Frazier Reams

Frazier Reams was one of the most interesting and vibrant men to have ever called Toledo home. He was involved in business, law, politics, and the beginning of the radio and television industries of Toledo.

Frazier Reams was born on Jan. 15, 1897, in Franklin, Tennessee. His father was a Methodist Minister. (Toledo Biography Scrapbook, Local History Room, Toledo Lucas County Public Library). After attending a preparatory school, Reams began taking classes at the University of Tennessee. His education was interrupted by the U.S. entry into World War I in 1917. He joined the army and eventually became a 2nd Lieutenant in a field artillary regiment. After the war he returned to the University of Tennessee and earned his degree in 1919. He received his law degree from Vanderbilt University in 1922. [Charles S. VanTassel, ed., Story of the Maumee Valley, Toledo and the Sandusky Region, vol.3 (Chicago: S.J. Clarke Publishing Co., 1929), p.186]. After graduation, he came to Toledo to visit his brother who was studying to be a Doctor. He fell in love with the city and he decided to make his home here.

After moving to Toledo he joined the law firm of Tracy, Chapman, & Welles. He later left the firm to take the position of an assistant trust officer of the Commercial Savings and Trust Company. Two years later he was made a trust officer. He was eventually made vice-president. (Toledo Biography Scrapbook). In 1926 he was elected commander of the Toledo Post of the American Legion. In 1927 and 1928 he served on the Legion's State Executive Committee.[(Van Tassel, p.187). Harry R. Lilman, Unholy Toledo (San Francisco: Polemic Press Publications, 1985), pp.156-62].

In 1928 Reams made his first foray into politics. That year he was a delegate to the Democratic National Convention. In 1932 Reams was made the County Prosecutor. Prohibition had resulted in the creation of powerful gangs around the country and Toledo was no exception.(Toledo Biography Scrapbook.) The most famous gang was the Purple Gang, with Tony Lacovoli as leader. Into this situation stepped Reams. He organized a group of investigators to carry out his orders. It was with this core group that he prevailed in a famous trial, State of Ohio vs Thomas (Yonnie) Licavoli.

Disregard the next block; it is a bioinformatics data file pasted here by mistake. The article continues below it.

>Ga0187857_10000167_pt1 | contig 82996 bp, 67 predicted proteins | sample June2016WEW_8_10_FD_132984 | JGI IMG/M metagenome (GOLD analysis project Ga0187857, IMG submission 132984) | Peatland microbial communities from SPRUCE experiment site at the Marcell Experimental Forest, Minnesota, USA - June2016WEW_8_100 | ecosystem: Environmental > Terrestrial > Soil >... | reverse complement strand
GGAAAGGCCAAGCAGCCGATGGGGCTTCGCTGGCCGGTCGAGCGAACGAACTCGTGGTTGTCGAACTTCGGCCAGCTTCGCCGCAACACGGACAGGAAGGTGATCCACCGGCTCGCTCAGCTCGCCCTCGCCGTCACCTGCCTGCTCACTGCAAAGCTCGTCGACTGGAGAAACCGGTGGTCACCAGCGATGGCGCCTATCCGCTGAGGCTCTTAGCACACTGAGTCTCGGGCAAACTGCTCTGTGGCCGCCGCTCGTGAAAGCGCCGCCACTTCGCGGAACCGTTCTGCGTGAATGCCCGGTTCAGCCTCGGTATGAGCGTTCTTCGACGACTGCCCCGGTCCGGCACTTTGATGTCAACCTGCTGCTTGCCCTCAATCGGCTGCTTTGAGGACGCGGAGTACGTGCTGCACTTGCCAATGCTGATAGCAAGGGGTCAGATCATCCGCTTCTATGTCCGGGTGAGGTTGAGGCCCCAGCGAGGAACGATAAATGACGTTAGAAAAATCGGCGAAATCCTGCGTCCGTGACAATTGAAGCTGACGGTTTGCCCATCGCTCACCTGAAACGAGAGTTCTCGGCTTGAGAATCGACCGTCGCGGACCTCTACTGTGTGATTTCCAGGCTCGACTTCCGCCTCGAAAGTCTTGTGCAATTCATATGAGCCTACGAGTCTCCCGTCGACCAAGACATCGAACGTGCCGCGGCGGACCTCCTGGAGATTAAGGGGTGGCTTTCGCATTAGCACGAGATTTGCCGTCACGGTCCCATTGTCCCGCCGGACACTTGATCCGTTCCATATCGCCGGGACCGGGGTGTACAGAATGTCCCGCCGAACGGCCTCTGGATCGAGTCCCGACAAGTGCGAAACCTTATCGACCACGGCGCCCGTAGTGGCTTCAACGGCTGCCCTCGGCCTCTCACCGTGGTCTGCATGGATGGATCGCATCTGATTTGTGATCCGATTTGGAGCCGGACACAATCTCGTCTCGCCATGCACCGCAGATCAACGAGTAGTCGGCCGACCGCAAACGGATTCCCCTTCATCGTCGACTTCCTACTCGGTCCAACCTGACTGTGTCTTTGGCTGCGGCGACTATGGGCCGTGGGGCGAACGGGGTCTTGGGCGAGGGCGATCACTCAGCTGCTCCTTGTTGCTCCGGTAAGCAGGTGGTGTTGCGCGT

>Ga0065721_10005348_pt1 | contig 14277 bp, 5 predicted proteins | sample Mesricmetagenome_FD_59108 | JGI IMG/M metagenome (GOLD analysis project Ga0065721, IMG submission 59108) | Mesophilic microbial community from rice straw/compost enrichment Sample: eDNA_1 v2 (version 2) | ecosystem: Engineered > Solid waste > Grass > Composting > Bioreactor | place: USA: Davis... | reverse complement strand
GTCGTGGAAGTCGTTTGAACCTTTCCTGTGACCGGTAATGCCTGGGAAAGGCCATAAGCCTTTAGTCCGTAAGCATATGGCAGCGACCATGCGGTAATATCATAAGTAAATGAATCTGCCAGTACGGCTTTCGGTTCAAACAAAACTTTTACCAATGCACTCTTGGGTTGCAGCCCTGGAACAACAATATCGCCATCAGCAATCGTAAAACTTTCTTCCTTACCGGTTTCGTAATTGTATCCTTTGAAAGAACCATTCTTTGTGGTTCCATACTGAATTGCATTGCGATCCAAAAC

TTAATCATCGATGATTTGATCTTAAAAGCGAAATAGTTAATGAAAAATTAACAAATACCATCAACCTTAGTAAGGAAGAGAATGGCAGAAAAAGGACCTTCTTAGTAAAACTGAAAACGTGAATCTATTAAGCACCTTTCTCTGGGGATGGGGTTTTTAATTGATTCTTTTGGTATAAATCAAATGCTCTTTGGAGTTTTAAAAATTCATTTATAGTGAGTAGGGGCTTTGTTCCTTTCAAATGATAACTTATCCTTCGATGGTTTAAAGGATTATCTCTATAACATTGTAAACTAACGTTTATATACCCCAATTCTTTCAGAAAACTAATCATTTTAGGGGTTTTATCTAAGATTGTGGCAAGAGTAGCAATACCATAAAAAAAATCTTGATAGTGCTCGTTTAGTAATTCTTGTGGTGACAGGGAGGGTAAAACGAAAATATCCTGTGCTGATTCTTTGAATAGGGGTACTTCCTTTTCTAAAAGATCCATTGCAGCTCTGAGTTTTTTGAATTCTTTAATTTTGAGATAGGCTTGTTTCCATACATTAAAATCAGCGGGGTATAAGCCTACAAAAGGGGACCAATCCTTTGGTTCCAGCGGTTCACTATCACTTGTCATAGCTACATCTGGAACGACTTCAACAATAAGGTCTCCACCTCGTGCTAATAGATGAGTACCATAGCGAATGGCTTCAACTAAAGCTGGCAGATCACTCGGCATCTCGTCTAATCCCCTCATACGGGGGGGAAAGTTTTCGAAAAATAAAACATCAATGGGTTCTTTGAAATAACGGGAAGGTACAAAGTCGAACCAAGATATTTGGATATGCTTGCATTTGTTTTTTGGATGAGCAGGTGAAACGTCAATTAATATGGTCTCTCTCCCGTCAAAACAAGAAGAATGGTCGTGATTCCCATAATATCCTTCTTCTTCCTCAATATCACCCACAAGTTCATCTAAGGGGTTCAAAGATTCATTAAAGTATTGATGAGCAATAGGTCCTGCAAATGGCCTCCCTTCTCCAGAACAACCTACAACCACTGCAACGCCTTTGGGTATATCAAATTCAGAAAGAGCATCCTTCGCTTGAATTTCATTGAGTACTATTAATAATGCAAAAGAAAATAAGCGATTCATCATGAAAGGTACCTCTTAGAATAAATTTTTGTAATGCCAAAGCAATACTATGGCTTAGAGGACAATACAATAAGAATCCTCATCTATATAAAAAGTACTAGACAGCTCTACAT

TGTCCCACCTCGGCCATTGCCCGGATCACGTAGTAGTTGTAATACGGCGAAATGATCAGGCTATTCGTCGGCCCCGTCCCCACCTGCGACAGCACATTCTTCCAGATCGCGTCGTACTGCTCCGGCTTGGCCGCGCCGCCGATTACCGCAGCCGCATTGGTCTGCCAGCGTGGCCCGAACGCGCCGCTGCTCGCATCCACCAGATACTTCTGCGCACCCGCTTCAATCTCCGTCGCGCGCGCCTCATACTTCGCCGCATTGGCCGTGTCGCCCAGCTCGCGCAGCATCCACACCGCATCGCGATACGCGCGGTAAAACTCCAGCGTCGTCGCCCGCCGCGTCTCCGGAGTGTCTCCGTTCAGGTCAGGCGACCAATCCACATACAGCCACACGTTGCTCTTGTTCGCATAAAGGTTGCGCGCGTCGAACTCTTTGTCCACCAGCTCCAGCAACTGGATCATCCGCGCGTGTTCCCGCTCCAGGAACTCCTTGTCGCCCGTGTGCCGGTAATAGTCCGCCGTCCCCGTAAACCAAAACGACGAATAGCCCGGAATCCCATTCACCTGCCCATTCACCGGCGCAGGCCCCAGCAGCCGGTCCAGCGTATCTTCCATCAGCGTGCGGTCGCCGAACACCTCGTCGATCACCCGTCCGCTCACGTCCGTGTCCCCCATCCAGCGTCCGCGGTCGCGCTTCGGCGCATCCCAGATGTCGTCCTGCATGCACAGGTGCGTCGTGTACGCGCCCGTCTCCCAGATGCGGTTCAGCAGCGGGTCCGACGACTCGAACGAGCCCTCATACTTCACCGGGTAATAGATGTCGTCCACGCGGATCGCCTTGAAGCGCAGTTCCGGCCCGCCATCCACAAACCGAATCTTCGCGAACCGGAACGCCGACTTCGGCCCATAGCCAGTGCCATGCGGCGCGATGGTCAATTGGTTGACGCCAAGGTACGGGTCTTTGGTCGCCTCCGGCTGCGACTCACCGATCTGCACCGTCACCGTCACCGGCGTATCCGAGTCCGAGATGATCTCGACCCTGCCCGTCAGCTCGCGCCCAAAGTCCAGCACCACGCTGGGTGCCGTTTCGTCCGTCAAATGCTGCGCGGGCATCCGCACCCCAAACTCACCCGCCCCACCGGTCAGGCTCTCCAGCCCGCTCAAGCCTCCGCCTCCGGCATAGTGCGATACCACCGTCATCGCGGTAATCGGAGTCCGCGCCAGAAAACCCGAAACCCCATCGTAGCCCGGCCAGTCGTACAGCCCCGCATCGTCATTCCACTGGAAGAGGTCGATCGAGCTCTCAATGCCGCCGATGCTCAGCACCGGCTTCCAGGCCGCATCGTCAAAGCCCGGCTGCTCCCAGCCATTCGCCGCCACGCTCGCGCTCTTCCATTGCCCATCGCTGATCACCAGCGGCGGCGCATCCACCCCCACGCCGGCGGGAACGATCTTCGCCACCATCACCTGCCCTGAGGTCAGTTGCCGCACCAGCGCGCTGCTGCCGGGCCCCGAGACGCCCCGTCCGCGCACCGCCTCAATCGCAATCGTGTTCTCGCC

During the trial Reams proved Licavolis duplicity in the murders of Abe Lubitsky, Norman Blatt, Jack Kennedy and girlfriend Louise Bell. The American Legion at this time supported Reams fully. They gave warning to Toledo's criminals that they would kill them if Reams or his family were harmed. Reams earned the title, ("The Man Who Saved Toledo."Lilman, pp.156-62). This trial brought national exposure to Reams and helped him to receive an appointment by President Roosevelt as Democratic Campaign Chair in Ohio. (Toledo Biography Scrapbook.)

His dealings with Licavoli were not over. Ten years later he was called in when there were rumors of special privileges in prison for gang leaders. It took Reams only six weeks to clean up corruption in the prisons. For his efforts he was appointed director of Public Welfare in Ohio by Governor Lausche who had defeated him in the election for Governor that year. During his time as the director he raised $5 million for a new central prison and implemented programs for the reform of the state prisons. Most notably he attacked idleness and encouraged work for the prisoners. His motto was: Idleness is the Devils Workshop.

During the late 1930's Reams got back into politics. His political aspirations were renewed by a couple of unsuccessful runs for Ohio Attorney General in 1936. Three years after his failed runs, he was appointed a collector of Internal Revenue. After the U.S. entered World War II he was made Director of the 5th Regional Office of Civilian Defense.

Reams then ran for Governor twice and lost. He also ran for the Senate and lost. In 1950 he ran for the House of Representatives as an Independent and won. It was one of his greatest triumphs. He was the only Independent and the first to be elected in 20 years when he took his seat in the House. He received the special privilege of being chairman of the Subcommittee of the House Post Office and Civil Service Committee, which is extremely rare for a freshman. He also served on the House Committee on Organized crime. Frazier Reams was a supporter of the St. Lawrence Seaway, liberalization of immigration laws, and the direct Presidential primary. (The Blade, September 15, 1971). In 1952 he won reelection in another three way race. He was already one of the most respected members of the House. During the next election Reams luck ran out and he was defeated in his reelection (ibid).

During this time Reams was busy in other areas. In 1937 he formed his own law firm. Also that year he, along with Thomas Betherton and Morton Niepp, formed the Community Broadcasting Corporation. Which had the call letters for am and fm of WTOL. This would eventually became Channel 11 in 1958. He was involved in both the radio and television stations until they were sold in 1965. He later bought back the radio station which had been renamed WCWA.

Reams was also on the commission that created the Toledo Port Authority. He served as vice chairman from its creation in 1955 until 1963. On September 15, 1971, Reams died. He was survived by his wife and two children.


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